By Marcia Passos Duffy
So many people keep meaning to interview their
parents or grandparents -- and capture all those entertaining and
enlightening family stories. But most people never get around to it, and
put it off until it is too late and the storyteller has died or is too
sick to tell stories anymore.
This was the case with me. My grandmother died 2
years ago at the age of 94. She was born in Portugal and immigrated
twice - to Brazil then to the United States where she lived with my
parents for 30 years -- and many stories to tell of her adventures. I
was very close with my grandmother, who came to live with us when I was
12. She was a skilled, animated storyteller - as are many people of her
Her stories were so vivid I believed that I would
always remember them. To this day, I don't understand why I did not take
a tape recorder and just let her talk into it while she spun her yarns.
I'm a professional writer, and yet, I never thought to do that. And when
she died I realized that while I remember some of her stories to tell to
my own children, as time goes on I am forgetting the delightful details,
twists and turns she gave her stories.
Unfortunately, this is a common occurrence --
everyday a family elder dies, and along with them, their stories. In the
weeks that followed after my grandmother's death I realized something
important: If, I, as a writer, had never thought to take down my
grandmother's personal history, how many more families are losing their
precious stories - so valuable in keeping families - particularly our
children -- rooted and grounded? That is why I became a personal
historian. I know that by recording these family stories, we allow
future generations to discover their ancestors' personalities,
experiences and wisdom. It is a record that ensures a life -- and
experiences -- will never be forgotten.
While writing down life stories is not a new
concept, the tragedies of September 11 have led many Americans to
re-evaluate what is important in their lives, and there has been a surge
in interest in recording life stories - the lessons learned, moral
values and experiences for future generations in a family.
A life story is more than genealogy, more than the
names, dates and places listed on a family tree. A life story -- or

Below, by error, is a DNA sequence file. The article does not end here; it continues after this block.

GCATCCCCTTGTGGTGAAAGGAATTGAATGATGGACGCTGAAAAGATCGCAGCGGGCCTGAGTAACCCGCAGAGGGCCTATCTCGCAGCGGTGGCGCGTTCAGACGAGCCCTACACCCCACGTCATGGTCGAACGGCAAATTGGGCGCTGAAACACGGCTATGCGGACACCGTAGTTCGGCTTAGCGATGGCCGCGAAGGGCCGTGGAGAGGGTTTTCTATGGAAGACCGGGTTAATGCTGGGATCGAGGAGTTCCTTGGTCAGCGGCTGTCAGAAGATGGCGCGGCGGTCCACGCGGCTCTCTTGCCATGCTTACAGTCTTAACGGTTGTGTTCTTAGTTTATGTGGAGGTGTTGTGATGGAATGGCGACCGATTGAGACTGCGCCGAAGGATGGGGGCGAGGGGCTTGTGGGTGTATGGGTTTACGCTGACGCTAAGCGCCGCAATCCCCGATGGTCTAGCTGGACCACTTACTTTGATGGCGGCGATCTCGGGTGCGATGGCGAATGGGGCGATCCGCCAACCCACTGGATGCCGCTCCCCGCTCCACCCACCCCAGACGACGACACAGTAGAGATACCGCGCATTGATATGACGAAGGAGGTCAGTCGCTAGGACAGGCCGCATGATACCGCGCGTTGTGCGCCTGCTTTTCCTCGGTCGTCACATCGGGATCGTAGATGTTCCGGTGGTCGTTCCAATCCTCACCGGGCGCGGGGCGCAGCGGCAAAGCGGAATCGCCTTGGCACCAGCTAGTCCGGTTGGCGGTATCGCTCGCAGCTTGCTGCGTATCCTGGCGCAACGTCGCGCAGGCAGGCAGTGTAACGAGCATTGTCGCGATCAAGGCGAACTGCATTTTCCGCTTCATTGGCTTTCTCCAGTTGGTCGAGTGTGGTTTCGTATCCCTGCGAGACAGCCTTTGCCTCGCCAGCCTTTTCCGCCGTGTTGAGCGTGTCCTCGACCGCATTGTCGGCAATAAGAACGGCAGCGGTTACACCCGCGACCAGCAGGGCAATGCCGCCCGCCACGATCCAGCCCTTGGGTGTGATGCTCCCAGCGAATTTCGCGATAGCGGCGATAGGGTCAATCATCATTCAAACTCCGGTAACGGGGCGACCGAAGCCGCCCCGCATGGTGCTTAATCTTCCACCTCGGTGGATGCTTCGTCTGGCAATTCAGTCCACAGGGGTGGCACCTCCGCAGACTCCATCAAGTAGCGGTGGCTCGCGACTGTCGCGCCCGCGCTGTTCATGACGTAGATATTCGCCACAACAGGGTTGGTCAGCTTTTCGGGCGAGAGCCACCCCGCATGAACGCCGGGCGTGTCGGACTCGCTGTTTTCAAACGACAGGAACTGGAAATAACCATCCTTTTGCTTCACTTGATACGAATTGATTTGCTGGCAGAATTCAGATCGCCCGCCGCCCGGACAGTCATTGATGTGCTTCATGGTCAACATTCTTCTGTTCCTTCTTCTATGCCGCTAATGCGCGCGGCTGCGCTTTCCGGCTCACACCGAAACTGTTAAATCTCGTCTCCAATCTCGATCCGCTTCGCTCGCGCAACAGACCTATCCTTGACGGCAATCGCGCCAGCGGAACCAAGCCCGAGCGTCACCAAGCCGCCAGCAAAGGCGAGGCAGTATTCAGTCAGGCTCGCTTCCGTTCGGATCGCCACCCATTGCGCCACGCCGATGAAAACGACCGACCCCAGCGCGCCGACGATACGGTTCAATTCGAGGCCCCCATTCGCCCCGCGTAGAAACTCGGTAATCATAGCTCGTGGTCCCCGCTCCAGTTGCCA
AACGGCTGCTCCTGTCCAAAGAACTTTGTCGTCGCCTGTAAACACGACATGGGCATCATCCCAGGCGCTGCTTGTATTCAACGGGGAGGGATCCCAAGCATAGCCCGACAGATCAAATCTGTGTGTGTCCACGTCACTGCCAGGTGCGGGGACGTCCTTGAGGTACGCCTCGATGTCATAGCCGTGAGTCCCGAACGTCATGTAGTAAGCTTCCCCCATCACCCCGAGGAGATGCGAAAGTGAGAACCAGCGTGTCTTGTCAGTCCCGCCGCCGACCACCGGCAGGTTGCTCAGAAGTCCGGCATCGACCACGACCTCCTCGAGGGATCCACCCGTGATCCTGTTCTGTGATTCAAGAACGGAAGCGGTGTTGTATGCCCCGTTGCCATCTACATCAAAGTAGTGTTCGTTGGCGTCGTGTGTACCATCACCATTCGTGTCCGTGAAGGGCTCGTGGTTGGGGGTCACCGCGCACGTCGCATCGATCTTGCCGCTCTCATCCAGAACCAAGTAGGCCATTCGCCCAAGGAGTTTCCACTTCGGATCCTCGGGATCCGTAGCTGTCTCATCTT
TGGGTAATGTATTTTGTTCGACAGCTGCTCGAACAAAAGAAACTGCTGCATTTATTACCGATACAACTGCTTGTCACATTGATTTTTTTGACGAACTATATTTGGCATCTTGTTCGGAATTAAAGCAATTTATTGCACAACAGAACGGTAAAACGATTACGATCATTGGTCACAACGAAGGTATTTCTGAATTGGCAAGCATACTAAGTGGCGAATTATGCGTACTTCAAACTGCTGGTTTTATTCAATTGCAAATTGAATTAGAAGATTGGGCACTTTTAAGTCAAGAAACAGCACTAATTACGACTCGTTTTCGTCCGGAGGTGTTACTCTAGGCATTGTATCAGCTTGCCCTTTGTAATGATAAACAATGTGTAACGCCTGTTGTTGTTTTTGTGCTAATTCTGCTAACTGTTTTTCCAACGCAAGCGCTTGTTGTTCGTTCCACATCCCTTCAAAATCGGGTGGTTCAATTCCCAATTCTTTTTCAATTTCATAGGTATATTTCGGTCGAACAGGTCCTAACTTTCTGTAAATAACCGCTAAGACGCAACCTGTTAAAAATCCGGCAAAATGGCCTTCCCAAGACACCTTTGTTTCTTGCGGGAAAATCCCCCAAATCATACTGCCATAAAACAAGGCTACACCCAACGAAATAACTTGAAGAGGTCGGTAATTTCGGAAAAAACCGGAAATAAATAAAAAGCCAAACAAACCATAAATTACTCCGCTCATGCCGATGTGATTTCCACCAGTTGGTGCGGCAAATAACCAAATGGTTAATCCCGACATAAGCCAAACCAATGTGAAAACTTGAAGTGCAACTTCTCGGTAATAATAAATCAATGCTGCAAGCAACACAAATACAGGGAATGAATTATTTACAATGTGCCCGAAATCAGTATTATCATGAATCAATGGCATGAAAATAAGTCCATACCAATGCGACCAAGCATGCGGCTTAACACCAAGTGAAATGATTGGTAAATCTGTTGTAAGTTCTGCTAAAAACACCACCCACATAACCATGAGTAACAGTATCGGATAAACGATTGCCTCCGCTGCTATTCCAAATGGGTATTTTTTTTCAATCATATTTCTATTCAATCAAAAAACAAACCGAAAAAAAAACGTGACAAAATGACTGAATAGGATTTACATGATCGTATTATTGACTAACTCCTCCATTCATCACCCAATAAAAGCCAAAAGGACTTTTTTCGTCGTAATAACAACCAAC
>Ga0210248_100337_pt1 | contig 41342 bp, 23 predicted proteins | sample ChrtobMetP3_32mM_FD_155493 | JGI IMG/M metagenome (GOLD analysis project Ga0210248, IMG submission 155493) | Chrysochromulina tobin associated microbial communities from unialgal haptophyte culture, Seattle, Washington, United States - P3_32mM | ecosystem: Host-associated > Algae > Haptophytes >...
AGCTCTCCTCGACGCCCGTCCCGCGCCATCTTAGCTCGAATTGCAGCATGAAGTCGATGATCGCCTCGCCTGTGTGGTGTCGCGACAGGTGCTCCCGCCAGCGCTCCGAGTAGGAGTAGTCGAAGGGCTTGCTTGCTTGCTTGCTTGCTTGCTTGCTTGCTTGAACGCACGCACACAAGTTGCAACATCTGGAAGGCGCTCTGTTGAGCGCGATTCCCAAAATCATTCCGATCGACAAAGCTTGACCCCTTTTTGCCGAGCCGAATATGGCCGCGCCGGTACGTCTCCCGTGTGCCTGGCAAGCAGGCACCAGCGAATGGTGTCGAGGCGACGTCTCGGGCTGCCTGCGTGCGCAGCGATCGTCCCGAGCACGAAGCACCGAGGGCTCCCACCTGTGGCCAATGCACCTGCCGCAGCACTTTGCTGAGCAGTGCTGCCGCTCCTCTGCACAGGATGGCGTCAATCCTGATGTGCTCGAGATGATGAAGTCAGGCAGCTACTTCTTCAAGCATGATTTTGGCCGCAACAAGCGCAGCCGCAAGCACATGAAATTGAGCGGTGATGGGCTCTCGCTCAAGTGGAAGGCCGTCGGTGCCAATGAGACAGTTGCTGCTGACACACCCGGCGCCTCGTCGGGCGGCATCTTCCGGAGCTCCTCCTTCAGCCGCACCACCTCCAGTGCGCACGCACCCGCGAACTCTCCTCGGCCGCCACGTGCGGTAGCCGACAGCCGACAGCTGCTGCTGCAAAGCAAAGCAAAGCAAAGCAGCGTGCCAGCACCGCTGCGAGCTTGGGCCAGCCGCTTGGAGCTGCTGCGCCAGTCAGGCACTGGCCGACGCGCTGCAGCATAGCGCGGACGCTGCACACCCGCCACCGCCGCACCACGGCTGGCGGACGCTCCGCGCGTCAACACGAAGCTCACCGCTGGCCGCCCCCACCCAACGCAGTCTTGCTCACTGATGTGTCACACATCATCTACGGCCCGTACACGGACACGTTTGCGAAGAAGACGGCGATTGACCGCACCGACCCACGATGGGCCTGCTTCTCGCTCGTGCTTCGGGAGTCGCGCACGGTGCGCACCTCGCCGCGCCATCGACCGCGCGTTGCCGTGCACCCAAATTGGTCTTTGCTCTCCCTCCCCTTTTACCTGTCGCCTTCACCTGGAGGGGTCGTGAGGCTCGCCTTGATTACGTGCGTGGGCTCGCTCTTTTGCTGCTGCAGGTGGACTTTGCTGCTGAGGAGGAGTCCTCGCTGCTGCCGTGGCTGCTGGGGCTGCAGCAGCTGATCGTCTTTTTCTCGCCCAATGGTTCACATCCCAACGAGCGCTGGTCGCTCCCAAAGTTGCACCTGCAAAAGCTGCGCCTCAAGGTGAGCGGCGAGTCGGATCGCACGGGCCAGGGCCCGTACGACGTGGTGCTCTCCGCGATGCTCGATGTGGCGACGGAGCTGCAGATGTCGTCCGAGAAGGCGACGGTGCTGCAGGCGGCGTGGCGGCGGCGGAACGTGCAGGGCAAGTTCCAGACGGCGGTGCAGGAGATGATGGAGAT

personal history -- tells the fascinating stories behind those facts and
brings a family tree to life.
It can include:
* A spectrum of an individual's life, or a memoir
focusing on a particular event or period of time.
* A family history bringing ancestors to life
through the stories behind the statistics on a family tree.
* A history of a community, organization or group
as told through the stories of the people involved.
A personal historian is usually also a journalist
or skilled interviewer who knows how to ask open-ended questions and
listen carefully. While many elders can be a bit self-conscious - and
maybe even wary at first - about telling their life story (many elders
were brought up in an era when it was considered vain to talk about
themselves), personal historians are very good at making people feel at
ease. Most people warm up very quickly to a listener who cares about
recording these stories.
The process involves getting "facts" of
a person's birth and family history - sometimes from other family
members. The fun part begins when the personal historian sits down and
interviews the person - usually in his or her home - with a digital
recorder. This is done over a period of 2 or 3 days, in two-hour
sessions. The interviews are then transcribed, edited for clarity,
placed in "chapters" according to themes in a person's life,
such as "Childhood," "The War Years," and
"Married Life." The book - which usually takes about 30-40
additional hours to transcribe, edit, revise and prepare -- can range
between 100 to 200 pages. There are many creative ways the books can be
presented, and a personal historian usually has many options including
as simple as an attractive cloth-covered three-ring binder to a
fully-bound leather book with color photographs.
Often a personal history is ordered as a gift -
for a holiday or special birthday or anniversary. Frequently, family
members pitch in to share the cost. Additional books are usually ordered
for an extra cost. In many cases several copies of the book are ordered
and some donated as well to local or university libraries, which value
them as unique community historical resources.
People are certainly becoming more aware of the
value of recording a family's personal history. After all, what greater
legacy can a person leave their family than the stories of their lives?
We have found that even the most "ordinary" life has
We believe every one of us has an important story
to tell. As one 92 year old woman we once interviewed said after we
handed her the completed 120 page book of her life: "I always knew
I had a book in me. now when is the movie coming out?"